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The End of FBI's Terror Trade-Off?

Former Worldcom CEO Bernard Ebbers is escorted from FBI offices in New York, March 3, 2004. (Reuters/Chip East)The Bush administration made a choice in the wake of 9/11. The FBI needed to dramatically increase its counterterrorism capabilities. To do that, it needed agents. Most of those agents came from FBI priorities now deemed less important – like white-collar crime.

The ramifications, as the Seattle Post –Intelligencer documented in a multi-part series last year, “The Terrorism Trade-Off,” were plenty and apparent. Among them was a dramatic drop in financial crime investigations like fraud and embezzlement cases.

But now that the nation is in the midst of a market crisis, the FBI is scrambling to regain lost ground, the New York Timesreported this weekend. Since 2001, the FBI reassigned about one third of the 1,700 agents who had been working white-collar crime cases. Now the FBI, “struggling” to find the resources to respond to the financial crisis, is “planning to double the number of agents working financial crimes by reassigning several hundred agents amid a mood of national alarm.”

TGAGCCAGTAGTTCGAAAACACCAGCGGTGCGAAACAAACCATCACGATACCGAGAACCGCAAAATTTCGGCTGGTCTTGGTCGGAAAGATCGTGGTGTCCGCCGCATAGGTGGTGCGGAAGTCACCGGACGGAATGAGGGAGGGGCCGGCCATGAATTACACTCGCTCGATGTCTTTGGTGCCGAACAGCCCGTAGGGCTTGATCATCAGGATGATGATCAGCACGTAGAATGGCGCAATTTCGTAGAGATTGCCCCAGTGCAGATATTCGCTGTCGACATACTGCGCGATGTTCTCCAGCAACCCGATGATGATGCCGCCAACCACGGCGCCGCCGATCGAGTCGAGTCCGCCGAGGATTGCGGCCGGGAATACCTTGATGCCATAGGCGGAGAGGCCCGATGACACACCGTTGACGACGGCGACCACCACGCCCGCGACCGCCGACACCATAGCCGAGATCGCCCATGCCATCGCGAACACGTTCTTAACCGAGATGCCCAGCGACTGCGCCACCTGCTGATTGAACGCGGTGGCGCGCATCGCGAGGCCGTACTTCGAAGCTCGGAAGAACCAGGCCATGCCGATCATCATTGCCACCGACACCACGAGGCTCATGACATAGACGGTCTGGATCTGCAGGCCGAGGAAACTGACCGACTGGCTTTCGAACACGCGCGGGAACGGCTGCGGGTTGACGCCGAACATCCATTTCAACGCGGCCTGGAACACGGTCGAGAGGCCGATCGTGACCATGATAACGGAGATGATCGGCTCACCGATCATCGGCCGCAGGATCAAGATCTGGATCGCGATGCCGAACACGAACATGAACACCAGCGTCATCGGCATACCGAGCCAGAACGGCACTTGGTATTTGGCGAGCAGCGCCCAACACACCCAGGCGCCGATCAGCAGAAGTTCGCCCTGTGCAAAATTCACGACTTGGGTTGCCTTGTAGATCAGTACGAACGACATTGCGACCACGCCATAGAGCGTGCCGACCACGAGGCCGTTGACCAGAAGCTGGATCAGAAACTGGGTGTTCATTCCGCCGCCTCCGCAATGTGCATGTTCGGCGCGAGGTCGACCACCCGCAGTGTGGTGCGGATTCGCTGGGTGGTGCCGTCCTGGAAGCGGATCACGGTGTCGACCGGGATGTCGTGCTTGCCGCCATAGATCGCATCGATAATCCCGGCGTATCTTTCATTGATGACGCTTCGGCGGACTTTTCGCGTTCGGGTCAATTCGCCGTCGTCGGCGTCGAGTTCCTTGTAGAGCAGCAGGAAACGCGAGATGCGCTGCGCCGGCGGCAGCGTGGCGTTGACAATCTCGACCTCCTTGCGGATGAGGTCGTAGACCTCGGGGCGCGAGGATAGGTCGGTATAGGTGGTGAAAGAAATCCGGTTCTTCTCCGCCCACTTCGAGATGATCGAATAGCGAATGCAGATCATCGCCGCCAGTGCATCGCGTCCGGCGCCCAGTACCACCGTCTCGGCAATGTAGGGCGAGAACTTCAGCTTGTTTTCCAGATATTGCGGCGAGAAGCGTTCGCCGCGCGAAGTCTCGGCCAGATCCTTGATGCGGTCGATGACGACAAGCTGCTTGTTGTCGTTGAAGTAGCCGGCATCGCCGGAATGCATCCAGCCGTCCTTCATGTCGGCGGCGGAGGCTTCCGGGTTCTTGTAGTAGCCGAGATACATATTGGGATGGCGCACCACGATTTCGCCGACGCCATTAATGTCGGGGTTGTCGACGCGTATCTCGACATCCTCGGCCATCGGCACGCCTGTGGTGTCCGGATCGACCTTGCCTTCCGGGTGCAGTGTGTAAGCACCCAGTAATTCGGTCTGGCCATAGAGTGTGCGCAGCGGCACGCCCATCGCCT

Even a few months ago, the White House had reiterated the wisdom of shifting agents from the white-collar crime. When the administration’s 2009 budget again contained no new funding to boost the number of agents in the FBI’s crime-fighting squads, a White House official responded to criticism by saying "The assumption that how it was pre-9/11 is how it ought to be for all time is not the correct premise.”

The Times points to another possible reason for the FBI’s diminished performance in combating white-collar crime: concern from the administration that the recent high-profile investigations of Enron, WorldCom and others had gone too far. Several “former law enforcement officials” told the paper that “senior administration officials, particularly at the White House and the Treasury Department, had made clear to them that they were concerned the Justice Department and the F.B.I. were taking an anti-business attitude that could chill corporate risk taking.”

With the credit market nearly frozen, chilling corporate risk-taking is unlikely still a problem, and politically, the terrorism trade-off appears to no longer be acceptable. On an almost daily basis, news has leaked that the FBI is investigating one of the major financial institutions at the center of the crisis: Fannie Mae and Freddie Mac, AIG, Lehman Brothers, Washington Mutual, Countrywide. At last count, the FBI says it's investigating 26 national corporations related to the crisis.

It seems the philosophy has been to jump first and scramble for resources later. When the U.S. Attorney for Seattle announced that his office was investigating WaMu, he was candid about the reasons: “intense public interest” in the largest bank collapse in U.S. history.

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